Building blocks for central banks to develop nature scenarios

Building blocks for central banks to develop nature scenarios

Models and scenarios are increasingly being adopted by central banks and financial supervisors as a tool to support the assessment of climate risks, but existing scenarios currently do not sufficiently incorporate broader environmental risks, such as nature-related risks, into such assessments.

Nature scenarios are used in models to describe plausible future developments of all elements of nature, the development of socioeconomic variables and policies, and the interactions between them. A significant drawback is that outputs from nature–economy models and scenarios cannot readily be used by the financial sector.

In reviewing a selection of models currently used in economic and nature loss assessments, this briefing identifies five key issues for model and scenario development: input data needs; model assumptions; uncertainty around nature–economy interactions; the choice of global or local scenarios; and usability for financial institutions. While there are ways to address some of these challenges, more research is required to operationalise the solutions.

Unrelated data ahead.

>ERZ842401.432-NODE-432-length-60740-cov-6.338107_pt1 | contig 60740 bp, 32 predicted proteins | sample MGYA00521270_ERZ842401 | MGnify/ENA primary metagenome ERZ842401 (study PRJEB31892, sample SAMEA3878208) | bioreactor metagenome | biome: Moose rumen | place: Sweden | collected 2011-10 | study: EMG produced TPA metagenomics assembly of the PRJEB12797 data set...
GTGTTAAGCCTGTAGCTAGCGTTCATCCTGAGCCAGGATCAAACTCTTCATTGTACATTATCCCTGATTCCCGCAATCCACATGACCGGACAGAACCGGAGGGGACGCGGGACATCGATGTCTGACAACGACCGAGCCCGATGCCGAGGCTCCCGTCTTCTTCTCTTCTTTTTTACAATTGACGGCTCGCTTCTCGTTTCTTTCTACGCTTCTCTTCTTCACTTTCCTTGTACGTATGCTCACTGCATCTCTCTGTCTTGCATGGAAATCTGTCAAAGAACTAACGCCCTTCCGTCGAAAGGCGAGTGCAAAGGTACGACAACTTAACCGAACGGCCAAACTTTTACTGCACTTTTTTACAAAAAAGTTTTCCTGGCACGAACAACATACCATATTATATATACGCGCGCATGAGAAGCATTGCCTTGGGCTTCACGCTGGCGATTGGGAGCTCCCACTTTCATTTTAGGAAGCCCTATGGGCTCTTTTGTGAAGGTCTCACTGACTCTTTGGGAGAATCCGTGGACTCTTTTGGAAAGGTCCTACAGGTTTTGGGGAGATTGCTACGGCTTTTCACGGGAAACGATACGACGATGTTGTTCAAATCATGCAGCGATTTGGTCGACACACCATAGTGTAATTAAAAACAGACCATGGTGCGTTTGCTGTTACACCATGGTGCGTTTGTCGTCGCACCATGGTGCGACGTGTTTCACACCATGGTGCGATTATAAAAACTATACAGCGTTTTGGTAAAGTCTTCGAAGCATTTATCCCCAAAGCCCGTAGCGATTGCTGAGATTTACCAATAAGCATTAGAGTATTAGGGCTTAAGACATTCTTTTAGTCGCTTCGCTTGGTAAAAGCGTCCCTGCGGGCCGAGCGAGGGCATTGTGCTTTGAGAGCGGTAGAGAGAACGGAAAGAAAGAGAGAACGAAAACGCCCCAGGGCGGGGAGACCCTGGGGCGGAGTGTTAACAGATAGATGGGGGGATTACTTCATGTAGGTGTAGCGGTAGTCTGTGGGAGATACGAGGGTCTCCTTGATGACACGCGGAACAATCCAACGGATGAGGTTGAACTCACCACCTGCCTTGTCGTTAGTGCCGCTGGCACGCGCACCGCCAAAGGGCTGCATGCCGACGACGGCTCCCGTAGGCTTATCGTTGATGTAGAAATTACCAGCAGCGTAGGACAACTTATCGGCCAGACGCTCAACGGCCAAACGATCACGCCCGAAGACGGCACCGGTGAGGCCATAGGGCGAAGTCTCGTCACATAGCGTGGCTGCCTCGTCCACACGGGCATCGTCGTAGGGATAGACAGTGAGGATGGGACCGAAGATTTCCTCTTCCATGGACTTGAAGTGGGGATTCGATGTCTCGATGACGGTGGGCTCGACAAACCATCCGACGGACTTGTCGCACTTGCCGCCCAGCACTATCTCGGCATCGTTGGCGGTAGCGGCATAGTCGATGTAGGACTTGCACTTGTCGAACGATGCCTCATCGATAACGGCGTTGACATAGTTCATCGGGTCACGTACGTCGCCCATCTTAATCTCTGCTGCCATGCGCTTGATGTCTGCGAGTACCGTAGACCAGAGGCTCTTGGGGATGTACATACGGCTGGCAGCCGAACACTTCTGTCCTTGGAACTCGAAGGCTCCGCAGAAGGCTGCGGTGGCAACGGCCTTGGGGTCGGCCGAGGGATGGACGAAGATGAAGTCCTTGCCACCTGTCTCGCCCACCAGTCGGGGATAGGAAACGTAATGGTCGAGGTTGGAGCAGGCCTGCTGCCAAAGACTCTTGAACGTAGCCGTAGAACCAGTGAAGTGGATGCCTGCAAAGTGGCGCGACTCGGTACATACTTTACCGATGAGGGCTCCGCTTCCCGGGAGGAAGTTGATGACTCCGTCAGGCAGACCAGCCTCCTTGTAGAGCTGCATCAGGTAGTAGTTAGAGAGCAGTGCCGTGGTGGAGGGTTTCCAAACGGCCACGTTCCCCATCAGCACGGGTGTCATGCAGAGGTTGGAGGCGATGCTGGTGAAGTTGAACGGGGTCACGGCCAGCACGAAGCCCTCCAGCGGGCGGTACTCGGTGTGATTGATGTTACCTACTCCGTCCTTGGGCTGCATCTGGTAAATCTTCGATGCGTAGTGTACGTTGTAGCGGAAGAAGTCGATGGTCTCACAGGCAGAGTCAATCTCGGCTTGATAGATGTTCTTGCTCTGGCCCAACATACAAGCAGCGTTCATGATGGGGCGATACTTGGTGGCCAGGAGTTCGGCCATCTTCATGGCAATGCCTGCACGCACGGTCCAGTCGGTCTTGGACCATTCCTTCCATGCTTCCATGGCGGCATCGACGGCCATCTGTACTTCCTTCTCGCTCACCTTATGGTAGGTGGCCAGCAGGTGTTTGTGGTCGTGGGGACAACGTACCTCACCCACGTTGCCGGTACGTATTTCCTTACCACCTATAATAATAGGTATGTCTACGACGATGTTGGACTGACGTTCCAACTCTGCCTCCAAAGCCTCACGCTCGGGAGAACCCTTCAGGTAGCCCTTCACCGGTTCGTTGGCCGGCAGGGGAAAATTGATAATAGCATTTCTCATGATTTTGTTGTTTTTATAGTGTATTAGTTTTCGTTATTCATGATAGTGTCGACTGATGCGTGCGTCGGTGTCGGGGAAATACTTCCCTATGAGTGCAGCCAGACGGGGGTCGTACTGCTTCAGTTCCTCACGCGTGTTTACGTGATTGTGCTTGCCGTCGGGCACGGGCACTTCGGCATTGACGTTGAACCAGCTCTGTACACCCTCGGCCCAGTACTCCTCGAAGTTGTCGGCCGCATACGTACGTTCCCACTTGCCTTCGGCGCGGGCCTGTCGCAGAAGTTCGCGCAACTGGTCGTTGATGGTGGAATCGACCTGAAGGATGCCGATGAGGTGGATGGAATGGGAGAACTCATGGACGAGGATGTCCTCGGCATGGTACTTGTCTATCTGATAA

Overcoming these challenges could enable the introduction of more targeted monetary policies and prudential policies, and more effective financial sector risk management. It could also contribute towards shifting financing away from nature-harming investments.


SOAS Centre of Sustainable Finance, LSE Grantham Research Institute on Climate Change and the Environment

Published January 24, 2023